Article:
Planned Parenthood Will Close 4 Iowa Clinics Due To New State Restrictions

Photo: Jonathan Weiss/Alamy Stock Photo.
Following in Texas' disastrous footsteps, four Planned Parenthood clinics will close in Iowa because of the state government's actions to partially defund the health organization. Iowa Gov. Terry Branstad signed a health and human services budget that discontinued the state's federal Medicaid family planning waiver and replaced it with a state program that excludes any clinic that offers abortions.
Planned Parenthood of the Heartland announced on Thursday that it will close one third of its 12 health centers in Iowa this summer, leaving an estimated 14,600 patients in Quad Cities, Burlington, Keokuk, and Sioux City without their current healthcare provider.
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Iowa's $1.77 billion health and human services budget keeps roughly the same amount of funds for family planning as the previous year, but places new restrictions on which facilities can receive money to cover low-income patients' health care. Because the Hyde Amendment already prevents federal funds from paying for abortion, the budget change is the latest attempt by Republican politicians to shut down abortion providers.
Defunding Planned Parenthood and forcing clinics to shutter keeps low-income women from accessing vital health services such as contraception and cancer screenings, as the organization says abortions make up roughly 3% all services it performs.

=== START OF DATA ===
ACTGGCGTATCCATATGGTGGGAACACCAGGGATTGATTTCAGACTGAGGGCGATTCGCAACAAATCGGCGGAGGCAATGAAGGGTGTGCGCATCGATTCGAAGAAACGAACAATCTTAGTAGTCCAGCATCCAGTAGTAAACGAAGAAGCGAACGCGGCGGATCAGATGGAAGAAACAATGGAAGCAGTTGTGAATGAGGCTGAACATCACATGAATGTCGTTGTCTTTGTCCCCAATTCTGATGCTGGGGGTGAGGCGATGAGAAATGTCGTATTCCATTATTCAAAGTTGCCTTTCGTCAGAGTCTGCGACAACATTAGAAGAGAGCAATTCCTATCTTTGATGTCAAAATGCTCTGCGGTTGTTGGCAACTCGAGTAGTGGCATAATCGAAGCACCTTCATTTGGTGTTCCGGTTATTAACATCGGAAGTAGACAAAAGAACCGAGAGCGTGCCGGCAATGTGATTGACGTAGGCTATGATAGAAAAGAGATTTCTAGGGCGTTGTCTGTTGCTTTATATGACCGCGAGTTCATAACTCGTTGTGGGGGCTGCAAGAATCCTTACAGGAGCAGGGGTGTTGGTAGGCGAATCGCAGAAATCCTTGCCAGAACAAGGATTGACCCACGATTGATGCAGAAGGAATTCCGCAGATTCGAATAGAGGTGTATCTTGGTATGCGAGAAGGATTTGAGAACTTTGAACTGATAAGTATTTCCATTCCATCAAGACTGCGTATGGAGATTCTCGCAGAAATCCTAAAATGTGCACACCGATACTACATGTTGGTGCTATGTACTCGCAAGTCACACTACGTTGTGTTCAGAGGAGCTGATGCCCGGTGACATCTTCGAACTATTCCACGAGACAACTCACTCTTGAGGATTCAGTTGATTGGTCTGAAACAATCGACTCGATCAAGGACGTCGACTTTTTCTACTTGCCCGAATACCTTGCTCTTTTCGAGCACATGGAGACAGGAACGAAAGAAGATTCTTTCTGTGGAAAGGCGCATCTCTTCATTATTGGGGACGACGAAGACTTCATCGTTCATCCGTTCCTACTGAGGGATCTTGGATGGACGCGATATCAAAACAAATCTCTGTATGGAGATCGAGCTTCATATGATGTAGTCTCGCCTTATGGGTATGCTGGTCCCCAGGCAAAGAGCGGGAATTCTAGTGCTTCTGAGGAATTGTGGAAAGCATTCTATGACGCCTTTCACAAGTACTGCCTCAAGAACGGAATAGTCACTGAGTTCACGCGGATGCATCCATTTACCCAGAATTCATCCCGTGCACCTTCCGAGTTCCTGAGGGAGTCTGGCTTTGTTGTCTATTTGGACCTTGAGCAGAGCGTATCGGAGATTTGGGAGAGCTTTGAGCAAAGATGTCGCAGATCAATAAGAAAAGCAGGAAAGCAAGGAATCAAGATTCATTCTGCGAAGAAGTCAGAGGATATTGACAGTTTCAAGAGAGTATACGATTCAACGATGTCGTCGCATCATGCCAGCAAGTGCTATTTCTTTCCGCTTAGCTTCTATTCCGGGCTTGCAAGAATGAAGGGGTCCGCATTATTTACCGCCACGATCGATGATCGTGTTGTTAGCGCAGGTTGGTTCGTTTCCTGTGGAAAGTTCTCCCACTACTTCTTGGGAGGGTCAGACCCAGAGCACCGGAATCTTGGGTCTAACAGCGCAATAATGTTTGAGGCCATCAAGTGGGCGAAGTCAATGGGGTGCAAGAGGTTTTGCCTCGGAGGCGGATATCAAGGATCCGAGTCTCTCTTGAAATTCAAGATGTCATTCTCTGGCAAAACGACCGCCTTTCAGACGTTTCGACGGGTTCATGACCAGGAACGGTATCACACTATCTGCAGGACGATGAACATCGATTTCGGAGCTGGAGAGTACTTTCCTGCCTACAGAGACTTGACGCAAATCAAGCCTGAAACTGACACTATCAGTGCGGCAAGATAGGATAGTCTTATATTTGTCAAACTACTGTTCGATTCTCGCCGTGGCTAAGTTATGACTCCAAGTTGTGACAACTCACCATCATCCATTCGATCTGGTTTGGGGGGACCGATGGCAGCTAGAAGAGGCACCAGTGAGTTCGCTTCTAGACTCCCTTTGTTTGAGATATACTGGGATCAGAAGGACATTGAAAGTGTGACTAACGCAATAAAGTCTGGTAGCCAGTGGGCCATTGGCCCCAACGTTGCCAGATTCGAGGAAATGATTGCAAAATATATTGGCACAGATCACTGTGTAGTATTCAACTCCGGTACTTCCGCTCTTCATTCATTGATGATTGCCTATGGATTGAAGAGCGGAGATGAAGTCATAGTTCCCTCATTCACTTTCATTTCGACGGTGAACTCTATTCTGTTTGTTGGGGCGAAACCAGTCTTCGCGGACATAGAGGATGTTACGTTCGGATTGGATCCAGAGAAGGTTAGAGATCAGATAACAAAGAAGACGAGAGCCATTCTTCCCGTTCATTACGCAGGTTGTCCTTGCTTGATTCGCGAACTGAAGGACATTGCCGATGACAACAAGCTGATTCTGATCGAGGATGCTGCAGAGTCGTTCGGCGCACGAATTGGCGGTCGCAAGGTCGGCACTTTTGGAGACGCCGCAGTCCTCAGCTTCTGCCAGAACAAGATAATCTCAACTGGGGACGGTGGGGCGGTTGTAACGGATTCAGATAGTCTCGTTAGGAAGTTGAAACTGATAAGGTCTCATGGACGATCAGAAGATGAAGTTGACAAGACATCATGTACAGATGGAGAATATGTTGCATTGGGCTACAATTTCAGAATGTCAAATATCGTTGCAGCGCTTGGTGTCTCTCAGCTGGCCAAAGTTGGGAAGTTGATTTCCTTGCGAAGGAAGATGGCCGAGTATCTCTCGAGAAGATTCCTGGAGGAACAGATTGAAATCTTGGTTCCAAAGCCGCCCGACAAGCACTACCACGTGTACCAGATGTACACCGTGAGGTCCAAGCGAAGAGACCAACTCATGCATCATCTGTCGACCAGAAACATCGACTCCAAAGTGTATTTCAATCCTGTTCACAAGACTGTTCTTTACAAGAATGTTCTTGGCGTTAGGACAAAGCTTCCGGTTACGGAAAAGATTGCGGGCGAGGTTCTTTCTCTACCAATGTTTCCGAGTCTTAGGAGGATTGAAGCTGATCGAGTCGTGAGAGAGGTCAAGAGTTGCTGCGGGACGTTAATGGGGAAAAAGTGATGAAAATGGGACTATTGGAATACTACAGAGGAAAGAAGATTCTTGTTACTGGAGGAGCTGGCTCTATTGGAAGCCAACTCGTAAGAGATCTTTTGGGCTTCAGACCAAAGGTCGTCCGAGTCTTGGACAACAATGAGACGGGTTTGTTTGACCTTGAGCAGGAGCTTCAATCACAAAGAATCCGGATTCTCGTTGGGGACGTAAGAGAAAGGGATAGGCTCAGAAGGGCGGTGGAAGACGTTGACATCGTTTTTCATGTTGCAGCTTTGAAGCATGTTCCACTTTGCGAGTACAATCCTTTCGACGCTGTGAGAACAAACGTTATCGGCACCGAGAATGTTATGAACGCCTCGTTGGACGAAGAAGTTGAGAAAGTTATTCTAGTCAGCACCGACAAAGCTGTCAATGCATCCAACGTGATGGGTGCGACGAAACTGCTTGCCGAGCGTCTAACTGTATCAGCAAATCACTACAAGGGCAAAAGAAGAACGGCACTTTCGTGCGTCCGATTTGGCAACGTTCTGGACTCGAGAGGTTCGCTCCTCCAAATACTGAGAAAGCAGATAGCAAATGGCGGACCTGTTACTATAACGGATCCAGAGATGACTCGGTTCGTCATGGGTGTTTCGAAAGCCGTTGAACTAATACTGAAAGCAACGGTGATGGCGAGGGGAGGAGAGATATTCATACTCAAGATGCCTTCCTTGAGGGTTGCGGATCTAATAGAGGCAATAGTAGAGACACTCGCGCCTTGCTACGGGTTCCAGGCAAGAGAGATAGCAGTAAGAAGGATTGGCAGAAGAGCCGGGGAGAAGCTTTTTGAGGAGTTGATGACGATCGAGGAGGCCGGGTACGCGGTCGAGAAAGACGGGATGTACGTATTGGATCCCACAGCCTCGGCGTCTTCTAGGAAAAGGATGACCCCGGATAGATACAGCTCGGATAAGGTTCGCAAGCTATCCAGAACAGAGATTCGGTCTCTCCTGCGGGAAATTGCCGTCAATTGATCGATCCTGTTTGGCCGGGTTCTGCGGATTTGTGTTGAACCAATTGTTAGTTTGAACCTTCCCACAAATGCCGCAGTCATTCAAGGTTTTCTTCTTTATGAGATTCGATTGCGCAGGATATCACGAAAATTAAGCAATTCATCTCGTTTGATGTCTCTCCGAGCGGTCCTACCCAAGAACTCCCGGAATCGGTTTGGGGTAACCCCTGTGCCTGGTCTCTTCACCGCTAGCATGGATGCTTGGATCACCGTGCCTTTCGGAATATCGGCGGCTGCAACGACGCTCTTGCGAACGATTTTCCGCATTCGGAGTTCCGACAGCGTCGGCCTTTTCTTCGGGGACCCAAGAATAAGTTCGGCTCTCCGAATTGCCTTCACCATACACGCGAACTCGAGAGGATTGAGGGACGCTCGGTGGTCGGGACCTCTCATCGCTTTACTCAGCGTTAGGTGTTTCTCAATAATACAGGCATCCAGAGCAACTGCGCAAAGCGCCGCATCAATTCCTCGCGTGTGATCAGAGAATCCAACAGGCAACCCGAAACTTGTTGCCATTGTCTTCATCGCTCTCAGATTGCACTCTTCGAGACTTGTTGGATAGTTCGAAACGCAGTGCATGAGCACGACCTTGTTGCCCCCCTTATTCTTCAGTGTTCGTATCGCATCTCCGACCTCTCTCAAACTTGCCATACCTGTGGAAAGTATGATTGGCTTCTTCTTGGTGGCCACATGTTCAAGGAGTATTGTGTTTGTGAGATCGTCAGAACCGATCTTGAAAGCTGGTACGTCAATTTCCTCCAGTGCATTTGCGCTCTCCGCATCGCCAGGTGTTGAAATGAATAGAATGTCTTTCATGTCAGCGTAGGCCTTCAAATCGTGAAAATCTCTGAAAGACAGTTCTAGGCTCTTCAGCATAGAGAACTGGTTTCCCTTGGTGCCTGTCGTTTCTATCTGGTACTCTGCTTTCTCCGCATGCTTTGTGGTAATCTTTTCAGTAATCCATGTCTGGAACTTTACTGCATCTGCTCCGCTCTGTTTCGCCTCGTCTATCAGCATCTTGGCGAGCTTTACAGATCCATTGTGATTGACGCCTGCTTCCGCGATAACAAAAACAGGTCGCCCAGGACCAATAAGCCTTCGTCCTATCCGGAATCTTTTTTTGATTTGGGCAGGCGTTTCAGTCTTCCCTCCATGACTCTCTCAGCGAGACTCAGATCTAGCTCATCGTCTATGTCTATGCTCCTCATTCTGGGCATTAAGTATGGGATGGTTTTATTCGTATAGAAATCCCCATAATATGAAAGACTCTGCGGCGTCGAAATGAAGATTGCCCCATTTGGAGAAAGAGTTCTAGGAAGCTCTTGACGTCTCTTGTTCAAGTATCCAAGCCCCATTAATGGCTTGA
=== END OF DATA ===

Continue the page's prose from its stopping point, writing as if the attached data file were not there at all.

Back in 2011, Texas took similarly drastic measures, cutting its family planning budget by more than $70 million and directing it away from clinics that provided abortion. Across the state, 25% of all family planning clinics closed, and about 30,000 fewer women had access to a health clinic two years later.
Clinic closures in the Lone Star State also forced women to drive four times farther to have an abortion. A Texas Policy Evaluation Project (TxPEP) study found that Texas women whose closest clinic stayed open drove an average of 22 miles, while women whose closest clinic closed drove an average of 85 miles for health services. The women furthest from an open clinic had to drive more than 250 miles.
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Iowa's new regulations forced clinics to close right away, which foreshadows what will happen if the healthcare bill passed in the U.S. House of Representatives earlier in May becomes law. The GOP's American Health Care Act proposes cutting off Medicaid reimbursements Planned Parenthood currently receives for treating low-income patients for one year unless its clinics stop performing abortions.
"We have seen what happens in states like Texas, and now in Iowa, when politicians attack access to care at Planned Parenthood — it’s devastating, and sometimes deadly, for the women who are left with nowhere to turn for care," Dr. Raegan McDonald-Mosley, chief medical officer at Planned Parenthood Federation of America, said in a statement to Refinery29. "I am concerned about the health and well-being of the people in Iowa who now can no longer turn to their trusted health care provider."
Texas has already proven that when a state cuts off Planned Parenthood's Medicaid funds, it forces clinics to close and keeps women from getting the health services they need. Now, Iowa has followed suit and essential care for women is at stake in one more state.
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